American, Air France reschedule AIRE demos

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American Airlines and Air France are preparing to demonstrate next generation technologies and procedures designed to cut noise pollution and carbon emissions and conserve fuel after test flights originally scheduled for June were postponed following a fatal Air France Airbus A330 crash.

Both carriers will operate one precision altitude flight on 7 December between Paris Charles De Gaulle and Miami International airports, with American using an upgraded Boeing 767-300ER and Air France flying a 747, American 777/737 programme manager Brian Will tells ATI.

The tests are part of the carriers' involvement in the in Atlantic Interoperability Initiative to Reduce Emissions (AIRE), a joint initiative among several airlines, the European Commission and the FAA.

The carriers will perform several functions during their demonstration including single-engine taxi on departure and arrival, continuous climb out and descent, optimised routing over water and a tailored arrival.

Post-flight data analysis will calculate fuel and carbon savings gained during the flights, and findings will be compared to the carriers' fuel burn on non-AIRE operations between Paris and Miami. For American, the demonstration will also launch the test of its future air navigation system (FANS) upgrade for its 767-300ERs. The system includes a global positioning update to the flight management system and changes to the flight management computer that allow for the automatic downlink of an aircraft's position through controller pilot datalink communication.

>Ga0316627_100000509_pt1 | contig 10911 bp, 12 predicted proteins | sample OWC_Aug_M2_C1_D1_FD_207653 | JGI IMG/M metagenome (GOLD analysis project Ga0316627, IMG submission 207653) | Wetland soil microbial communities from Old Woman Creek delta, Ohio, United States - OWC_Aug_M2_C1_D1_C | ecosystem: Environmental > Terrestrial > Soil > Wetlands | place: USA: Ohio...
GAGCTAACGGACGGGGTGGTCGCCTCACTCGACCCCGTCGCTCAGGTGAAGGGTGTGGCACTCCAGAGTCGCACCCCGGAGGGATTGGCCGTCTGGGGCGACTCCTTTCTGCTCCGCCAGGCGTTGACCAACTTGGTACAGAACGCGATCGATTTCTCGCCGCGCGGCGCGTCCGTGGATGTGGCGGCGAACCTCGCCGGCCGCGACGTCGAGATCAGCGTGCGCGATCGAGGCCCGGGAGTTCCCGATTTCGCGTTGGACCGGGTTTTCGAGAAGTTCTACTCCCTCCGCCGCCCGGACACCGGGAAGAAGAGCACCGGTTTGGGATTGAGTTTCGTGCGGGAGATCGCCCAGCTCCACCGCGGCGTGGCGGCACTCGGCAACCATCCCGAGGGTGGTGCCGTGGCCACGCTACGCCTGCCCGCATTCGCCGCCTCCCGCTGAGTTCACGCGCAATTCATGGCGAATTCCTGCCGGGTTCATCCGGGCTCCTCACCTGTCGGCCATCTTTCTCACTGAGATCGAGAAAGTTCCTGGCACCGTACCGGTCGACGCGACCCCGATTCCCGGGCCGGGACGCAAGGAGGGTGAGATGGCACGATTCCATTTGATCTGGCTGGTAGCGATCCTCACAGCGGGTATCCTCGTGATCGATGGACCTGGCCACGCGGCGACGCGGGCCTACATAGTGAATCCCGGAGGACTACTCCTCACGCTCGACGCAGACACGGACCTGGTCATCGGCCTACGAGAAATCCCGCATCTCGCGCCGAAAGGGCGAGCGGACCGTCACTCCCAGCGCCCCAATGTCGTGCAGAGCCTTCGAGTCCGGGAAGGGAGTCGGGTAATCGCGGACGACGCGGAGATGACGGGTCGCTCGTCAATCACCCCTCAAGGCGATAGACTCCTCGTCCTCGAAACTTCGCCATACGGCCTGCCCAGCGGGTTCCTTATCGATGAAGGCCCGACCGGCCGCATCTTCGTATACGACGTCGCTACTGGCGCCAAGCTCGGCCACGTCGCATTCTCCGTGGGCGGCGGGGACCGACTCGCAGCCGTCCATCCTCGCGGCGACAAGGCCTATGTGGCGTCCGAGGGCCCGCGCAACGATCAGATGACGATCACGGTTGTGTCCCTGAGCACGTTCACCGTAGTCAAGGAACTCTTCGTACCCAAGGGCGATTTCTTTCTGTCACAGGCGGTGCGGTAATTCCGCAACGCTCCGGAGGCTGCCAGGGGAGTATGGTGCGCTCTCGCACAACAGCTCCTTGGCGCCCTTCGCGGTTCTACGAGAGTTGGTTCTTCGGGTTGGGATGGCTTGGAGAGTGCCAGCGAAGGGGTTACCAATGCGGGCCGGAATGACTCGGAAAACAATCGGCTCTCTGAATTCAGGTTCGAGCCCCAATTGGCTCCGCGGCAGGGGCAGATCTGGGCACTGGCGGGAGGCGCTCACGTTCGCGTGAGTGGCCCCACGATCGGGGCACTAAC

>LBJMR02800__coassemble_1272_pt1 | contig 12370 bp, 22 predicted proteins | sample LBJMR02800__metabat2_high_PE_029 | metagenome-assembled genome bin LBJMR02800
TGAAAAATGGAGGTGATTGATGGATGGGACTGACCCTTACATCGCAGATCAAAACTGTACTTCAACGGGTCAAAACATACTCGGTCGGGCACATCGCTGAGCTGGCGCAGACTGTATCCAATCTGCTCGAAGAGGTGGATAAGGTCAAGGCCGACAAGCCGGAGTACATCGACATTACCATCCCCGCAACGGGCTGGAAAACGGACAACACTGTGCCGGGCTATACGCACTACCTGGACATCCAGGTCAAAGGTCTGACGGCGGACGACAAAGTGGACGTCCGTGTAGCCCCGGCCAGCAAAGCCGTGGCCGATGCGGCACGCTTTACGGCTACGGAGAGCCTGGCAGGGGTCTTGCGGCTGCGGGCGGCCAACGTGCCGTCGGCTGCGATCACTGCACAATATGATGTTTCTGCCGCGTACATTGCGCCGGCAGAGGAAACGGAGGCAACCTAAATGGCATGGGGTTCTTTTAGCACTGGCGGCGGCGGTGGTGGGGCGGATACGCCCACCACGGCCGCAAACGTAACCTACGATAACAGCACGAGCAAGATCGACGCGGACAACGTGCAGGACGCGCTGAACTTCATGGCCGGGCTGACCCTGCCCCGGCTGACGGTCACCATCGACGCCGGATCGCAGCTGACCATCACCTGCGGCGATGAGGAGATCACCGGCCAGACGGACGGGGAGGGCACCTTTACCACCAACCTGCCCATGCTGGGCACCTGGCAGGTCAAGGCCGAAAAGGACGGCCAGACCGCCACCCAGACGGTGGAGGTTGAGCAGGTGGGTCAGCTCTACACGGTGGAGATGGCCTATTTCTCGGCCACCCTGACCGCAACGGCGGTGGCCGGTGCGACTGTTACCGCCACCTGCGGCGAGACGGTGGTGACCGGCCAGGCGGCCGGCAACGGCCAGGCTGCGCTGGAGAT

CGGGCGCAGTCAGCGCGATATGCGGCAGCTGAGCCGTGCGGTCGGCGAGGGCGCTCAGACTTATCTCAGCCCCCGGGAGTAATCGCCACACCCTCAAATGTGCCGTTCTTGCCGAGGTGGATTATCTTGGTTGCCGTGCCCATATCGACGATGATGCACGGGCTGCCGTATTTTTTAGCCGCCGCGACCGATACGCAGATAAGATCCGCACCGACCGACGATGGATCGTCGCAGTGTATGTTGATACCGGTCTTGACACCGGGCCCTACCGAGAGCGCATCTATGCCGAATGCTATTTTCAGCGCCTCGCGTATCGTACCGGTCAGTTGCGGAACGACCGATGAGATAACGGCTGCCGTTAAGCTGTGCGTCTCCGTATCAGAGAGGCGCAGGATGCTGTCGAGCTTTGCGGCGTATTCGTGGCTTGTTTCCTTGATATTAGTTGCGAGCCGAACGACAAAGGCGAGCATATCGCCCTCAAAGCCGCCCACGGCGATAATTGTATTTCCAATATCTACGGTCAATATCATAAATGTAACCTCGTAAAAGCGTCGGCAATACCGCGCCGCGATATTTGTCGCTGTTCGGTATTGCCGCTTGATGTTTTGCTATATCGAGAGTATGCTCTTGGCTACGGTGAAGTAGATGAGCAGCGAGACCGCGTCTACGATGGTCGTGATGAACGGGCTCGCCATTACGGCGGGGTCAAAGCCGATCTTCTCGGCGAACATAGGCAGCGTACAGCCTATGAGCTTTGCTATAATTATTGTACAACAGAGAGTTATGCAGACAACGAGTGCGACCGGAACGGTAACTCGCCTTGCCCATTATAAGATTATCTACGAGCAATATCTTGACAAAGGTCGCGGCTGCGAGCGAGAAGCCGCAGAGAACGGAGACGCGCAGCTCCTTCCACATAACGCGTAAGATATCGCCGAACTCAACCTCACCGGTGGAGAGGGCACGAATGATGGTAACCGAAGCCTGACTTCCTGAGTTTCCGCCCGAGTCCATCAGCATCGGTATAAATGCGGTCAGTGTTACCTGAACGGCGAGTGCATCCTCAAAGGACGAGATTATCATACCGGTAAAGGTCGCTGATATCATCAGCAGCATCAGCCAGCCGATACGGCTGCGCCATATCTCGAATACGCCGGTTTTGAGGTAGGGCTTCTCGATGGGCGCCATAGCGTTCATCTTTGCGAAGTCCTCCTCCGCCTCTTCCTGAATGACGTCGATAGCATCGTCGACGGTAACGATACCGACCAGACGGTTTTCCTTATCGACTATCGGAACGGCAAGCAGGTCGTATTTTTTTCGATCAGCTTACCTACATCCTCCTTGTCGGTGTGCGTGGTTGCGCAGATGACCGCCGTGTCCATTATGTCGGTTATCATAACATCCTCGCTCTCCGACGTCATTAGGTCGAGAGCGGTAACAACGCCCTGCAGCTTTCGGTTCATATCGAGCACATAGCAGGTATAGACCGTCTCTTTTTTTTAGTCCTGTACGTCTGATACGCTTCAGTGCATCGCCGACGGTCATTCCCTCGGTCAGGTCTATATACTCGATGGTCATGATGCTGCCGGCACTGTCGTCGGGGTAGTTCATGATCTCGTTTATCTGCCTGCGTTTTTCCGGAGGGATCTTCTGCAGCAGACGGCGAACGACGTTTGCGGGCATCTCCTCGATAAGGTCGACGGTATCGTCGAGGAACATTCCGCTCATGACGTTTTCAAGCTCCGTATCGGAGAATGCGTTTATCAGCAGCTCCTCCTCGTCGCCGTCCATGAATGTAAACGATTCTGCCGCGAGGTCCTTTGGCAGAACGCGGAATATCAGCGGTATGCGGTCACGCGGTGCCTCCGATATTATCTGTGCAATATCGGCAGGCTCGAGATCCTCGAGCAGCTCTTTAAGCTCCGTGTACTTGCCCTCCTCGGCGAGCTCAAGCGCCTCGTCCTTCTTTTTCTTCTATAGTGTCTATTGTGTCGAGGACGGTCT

The upgrade, which costs $2.2 million per aircraft, requires a special modification line and aircraft are out of service for 10 days, Will says.

Fourteen of the carrier's -300ERs had been upgraded as of June and American operates 56 of that aircraft type, according to Flightglobal's ACAS database.

The Paris-Miami demonstration is the latest fuel savings trial that American has undertaken at Miami.

In June, American began focusing on oceanic optimisation and tailored arrivals for its 777 flights between London Heathrow airport and Miami, an effort in which Air France and Lufthansa also partake. Will says tailored arrivals at Miami save between 150USgal and 300USgal of fuel per flight and American has been able to use tailored arrivals for roughly half of its London-Miami operations due to winds. He adds that he expects the airline to use tailored arrivals at the same rate once the FAA publishes the procedure.

The regulator is expected to publish the Miami tailored arrival in early 2010, paving the way for carriers not involved in the trial to use a tailored arrival at the airport, Will says.

In the meantime, American's plans to test a tailored arrival for Madrid-Miami flights starting this summer have been put on hold as the US major upgrades its 767-300ERs, Will says, noting the 777s used on that city pair have been replaced by -300ERs.